Safety first : A guide to robust autonomous flights

December 20, 2016 by Eva Pagneux

Not having to pilot a drone is a key component to drone commercial and consumer usage. We’ve seen more and more solutions taking-off, however raising some safety concerns when there’s no pilot in cockpit. We’re sharing here 3 good practices of our development process that allows Squadrone System to guarantee reliable, robust and safe flight.

On our first project, called Hexo+, the first self-flying camera for consumers launched in 2014, one of the biggest challenge to bring the first drone that is NOT piloted to the public was to ensure that it could actually fly reliably without the user’s intervention, never requiring piloting skills. Getting a fully autonomous system means that you need to trust the technology (hardware + software) and rely on sensors.


True autonomous systems required qualified sensors

Taking care of the basics sensors and material drawbacks is more complex than it seems. We faced many sensor limitations and issues during the development of Hexo+. In the civil aeronautics field, the best sensors are selected for their reliability and extremely good performances. Nevertheless, those sensors are very expensive, heavy and redundant, not suitable for a consumer facing product aiming at making aerial filming accessible to all. We therefore looked at consumer-affordable sensors, delivering acceptable performances, but with some limitations that have to be known.

When controlling the drone with a remote control, the human pilot always counteracts the drawbacks of the sensors of the drone. For instance, it is known that compass typically drifts while in flight. Under RC operations, the pilot constantly controls the yaw of the drone to maintain its heading and the performances of the system are not affected. In a fully autonomous system, a compass’ failure induces the drone to perform fast and large circles (called toilet bowl effect) leading to serious crash and potential damages. The same observations can be made when a motor is getting lost on the system, when a propeller is broken, when any other sensors is not perfectly working. Truly autonomous systems need to rely on sensors and have capabilities to counter-act in case of sensors failure.

Sensors and material limitations are one component to master in the development of a safe device, unfortunately they are not the only items that can go wrong on an autonomous system, that’s why we took it to the next level.


Risk analysis – anticipating the worst case scenario

At the origin of the development, we built a risk analysis matrix, with a description of the risk, the likeliness to happen, the consequences of it happening to make the inventory of all possible safety issues a user can encounter.
From a sensor failure, to motor breakdown to GPS loss, worst case scenario have been tackled by safety features implemented in the drone and the app, they’re called Failsafe behaviors.



At Squadrone System, we are convinced one of the key of adoption is the robustness of the system. Indeed, to make a technology acceptable to use around your family, your property, your business, people need to build trust in the system, that is why creating safe and robust drones has always been at the heart of all our developments.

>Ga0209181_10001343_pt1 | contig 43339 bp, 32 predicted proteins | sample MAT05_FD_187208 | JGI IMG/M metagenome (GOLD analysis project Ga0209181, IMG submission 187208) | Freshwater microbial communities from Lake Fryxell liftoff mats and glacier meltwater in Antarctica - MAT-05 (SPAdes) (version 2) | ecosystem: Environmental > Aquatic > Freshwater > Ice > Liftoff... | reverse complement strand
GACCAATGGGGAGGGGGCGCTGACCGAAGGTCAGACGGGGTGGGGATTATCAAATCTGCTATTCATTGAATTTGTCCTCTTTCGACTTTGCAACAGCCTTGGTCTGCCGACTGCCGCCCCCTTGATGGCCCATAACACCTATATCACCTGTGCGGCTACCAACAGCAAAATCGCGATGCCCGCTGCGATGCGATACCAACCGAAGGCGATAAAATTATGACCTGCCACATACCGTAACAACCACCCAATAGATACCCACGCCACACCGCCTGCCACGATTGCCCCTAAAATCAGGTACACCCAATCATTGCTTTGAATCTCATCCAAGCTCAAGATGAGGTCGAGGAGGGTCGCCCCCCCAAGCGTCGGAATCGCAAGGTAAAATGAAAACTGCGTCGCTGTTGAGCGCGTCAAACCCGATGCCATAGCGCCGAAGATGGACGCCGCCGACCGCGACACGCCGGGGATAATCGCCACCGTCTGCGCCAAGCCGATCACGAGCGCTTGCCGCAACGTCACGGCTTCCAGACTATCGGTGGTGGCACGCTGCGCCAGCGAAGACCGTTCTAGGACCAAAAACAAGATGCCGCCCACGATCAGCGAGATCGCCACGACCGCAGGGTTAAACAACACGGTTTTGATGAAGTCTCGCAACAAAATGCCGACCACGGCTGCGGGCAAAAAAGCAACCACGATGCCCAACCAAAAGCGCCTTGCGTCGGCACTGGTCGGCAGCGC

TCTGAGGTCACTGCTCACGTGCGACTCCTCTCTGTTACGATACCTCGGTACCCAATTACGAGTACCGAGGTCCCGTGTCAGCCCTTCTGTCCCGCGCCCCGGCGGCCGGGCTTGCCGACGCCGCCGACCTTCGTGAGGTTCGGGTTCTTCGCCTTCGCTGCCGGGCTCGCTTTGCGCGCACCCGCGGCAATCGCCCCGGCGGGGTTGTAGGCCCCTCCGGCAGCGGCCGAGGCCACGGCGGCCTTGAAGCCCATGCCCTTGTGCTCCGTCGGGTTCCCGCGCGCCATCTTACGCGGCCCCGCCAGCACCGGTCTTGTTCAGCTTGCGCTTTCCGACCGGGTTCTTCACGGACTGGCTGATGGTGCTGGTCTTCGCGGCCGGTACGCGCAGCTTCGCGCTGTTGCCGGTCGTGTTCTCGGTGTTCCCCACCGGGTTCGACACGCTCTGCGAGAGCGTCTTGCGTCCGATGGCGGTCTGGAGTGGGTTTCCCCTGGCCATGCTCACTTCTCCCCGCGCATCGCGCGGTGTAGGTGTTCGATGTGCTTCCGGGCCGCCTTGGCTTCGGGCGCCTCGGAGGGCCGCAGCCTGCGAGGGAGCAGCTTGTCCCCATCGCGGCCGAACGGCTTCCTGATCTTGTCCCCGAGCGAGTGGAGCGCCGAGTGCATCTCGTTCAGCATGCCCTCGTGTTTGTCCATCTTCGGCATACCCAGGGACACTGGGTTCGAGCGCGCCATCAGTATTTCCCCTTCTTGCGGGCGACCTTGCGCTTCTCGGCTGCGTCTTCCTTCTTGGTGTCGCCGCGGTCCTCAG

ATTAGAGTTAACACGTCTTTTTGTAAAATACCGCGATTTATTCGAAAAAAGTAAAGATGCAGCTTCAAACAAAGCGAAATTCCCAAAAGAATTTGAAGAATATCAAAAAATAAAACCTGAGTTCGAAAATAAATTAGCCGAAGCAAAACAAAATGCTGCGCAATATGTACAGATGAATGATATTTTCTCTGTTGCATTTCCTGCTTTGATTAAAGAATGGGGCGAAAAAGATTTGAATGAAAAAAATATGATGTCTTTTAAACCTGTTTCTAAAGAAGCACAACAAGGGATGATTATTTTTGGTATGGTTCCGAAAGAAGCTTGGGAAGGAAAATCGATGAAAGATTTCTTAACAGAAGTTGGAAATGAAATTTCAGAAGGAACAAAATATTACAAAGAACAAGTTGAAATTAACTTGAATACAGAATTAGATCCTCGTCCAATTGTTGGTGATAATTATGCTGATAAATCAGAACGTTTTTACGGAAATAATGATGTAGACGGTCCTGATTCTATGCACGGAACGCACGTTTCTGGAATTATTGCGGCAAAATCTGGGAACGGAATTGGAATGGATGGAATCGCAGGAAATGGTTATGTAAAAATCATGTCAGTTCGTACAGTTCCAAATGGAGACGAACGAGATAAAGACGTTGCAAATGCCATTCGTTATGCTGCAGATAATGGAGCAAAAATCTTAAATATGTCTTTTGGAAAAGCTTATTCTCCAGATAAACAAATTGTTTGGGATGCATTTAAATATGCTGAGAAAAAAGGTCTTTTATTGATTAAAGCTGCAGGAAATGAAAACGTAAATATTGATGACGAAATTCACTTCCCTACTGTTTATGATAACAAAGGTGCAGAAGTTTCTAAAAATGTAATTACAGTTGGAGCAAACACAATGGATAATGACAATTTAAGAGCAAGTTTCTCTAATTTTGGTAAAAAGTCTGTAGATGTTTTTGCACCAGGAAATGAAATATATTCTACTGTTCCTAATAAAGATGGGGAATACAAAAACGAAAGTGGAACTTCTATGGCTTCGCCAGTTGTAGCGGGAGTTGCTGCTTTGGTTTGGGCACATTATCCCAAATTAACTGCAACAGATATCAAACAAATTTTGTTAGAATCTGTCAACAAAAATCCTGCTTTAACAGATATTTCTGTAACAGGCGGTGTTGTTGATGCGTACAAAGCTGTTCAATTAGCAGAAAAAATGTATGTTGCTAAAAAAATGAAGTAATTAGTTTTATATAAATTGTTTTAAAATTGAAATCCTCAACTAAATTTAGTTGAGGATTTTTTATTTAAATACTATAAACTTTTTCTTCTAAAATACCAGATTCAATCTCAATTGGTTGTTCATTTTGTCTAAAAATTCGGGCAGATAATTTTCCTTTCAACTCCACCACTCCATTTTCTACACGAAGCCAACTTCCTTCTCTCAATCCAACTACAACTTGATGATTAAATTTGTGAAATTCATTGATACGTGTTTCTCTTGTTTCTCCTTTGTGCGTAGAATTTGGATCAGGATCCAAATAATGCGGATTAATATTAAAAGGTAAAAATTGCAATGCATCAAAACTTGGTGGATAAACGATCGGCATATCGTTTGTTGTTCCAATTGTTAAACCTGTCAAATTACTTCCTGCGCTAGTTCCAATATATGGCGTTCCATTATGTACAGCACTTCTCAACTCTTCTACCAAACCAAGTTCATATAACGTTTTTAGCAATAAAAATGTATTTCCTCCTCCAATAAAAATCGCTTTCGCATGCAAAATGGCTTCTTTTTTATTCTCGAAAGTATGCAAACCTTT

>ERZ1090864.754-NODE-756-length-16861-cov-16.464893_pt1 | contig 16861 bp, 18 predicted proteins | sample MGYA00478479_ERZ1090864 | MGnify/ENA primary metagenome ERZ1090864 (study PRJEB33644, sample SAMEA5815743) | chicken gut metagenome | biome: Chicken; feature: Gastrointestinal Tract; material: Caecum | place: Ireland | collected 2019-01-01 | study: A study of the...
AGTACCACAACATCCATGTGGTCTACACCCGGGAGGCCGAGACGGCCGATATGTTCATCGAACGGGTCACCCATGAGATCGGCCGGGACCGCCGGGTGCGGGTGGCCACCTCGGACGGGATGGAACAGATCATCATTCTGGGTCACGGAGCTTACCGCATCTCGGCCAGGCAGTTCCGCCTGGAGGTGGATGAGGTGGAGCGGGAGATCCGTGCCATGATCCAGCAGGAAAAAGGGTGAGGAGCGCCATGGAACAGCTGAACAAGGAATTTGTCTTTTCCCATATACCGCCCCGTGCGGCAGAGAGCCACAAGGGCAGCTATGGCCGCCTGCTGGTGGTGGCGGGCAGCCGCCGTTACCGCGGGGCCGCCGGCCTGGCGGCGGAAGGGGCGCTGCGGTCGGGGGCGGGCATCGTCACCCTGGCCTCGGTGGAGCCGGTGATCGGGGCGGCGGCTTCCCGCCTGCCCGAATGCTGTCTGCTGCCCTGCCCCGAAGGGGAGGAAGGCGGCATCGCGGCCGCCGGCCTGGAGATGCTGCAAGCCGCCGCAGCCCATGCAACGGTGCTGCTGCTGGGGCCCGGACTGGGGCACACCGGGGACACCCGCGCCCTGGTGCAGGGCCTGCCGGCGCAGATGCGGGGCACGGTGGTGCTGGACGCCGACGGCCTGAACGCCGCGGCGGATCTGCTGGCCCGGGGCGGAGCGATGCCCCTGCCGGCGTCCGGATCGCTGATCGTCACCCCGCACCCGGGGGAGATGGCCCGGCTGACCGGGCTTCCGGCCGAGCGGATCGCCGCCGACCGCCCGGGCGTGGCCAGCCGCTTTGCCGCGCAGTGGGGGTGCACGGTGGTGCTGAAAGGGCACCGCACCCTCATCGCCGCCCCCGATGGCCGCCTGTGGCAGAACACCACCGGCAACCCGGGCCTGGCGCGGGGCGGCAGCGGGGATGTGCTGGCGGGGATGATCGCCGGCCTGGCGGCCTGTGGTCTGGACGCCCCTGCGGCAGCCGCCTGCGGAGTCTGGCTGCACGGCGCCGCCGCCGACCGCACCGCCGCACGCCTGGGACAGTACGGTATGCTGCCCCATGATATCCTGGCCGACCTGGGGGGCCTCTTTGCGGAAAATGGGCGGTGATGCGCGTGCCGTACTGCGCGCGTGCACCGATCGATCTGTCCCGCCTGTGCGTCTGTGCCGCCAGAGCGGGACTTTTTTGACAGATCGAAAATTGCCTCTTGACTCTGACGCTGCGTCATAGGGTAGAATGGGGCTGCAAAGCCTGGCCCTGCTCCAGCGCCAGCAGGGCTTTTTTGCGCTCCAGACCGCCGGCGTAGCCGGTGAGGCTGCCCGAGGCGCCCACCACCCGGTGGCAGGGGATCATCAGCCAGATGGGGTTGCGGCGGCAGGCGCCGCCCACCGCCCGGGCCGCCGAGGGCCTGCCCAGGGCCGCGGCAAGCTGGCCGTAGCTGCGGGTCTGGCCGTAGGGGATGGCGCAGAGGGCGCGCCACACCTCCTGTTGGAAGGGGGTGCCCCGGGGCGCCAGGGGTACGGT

Our background in developing critical software for aeronautic applications allows us to be extremely aware of the failures possible and able to anticipate them. We leverage this experience to build fault tree analysis in our evaluation of risks, foundations for the construction of reliable hardware and software systems.

Continuous test through development

According to Les Hatton, professor at the University of Kingston in London, problems linked to programmation errors cost up to 150 billion Euros per year, in Europe only, and as we embed more and more code into systems to make them smarter, this number will rather increase in the coming years.
Once some features are programmed, all the code is run on a simulator inside the company. When it gives satisfactory results, those software tests are then always run by the simulator thousands of time and it is time for real external tests to validate the real behavior of the feature. We conduct both unitary test, where each functionality is tested individually, and integration tests to make sure the development executes as planned without affecting the rest of the code. Finally, global validation tests are performed by our test team. The objective is to validate the whole behavior of the complete system, looking at the potential interactions between all the functionalities. We apply a thorough real life tests methodology, testing each individual feature on a multitude of cases and locations, then combining features and errors to test the reaction of all behaviors together.
A study led by RMIT University School of Engineering and published in Aerospace states that researchers looked at 150 reported incidents between around 2006 and 2016, and found that 64 percent of incidents were because of technical problems. In most cases, they found that broken communication links were to blame.

By applying a detailed and intense real life testing phase, our methodology has proven to bring up some issues that we wouldn’t want consumers to experience. With drones, it’s always better safe than sorry!

Developing a complete intelligent systems requires deep understanding and mastering of all the components of the system. Taking the time to anticipate all scenarios, especially the worsts, and thoroughly test the whole solution in different situations ensure a safe and robust system, dramatically improving user experience and eventually, allowing all drones opportunities to take off.

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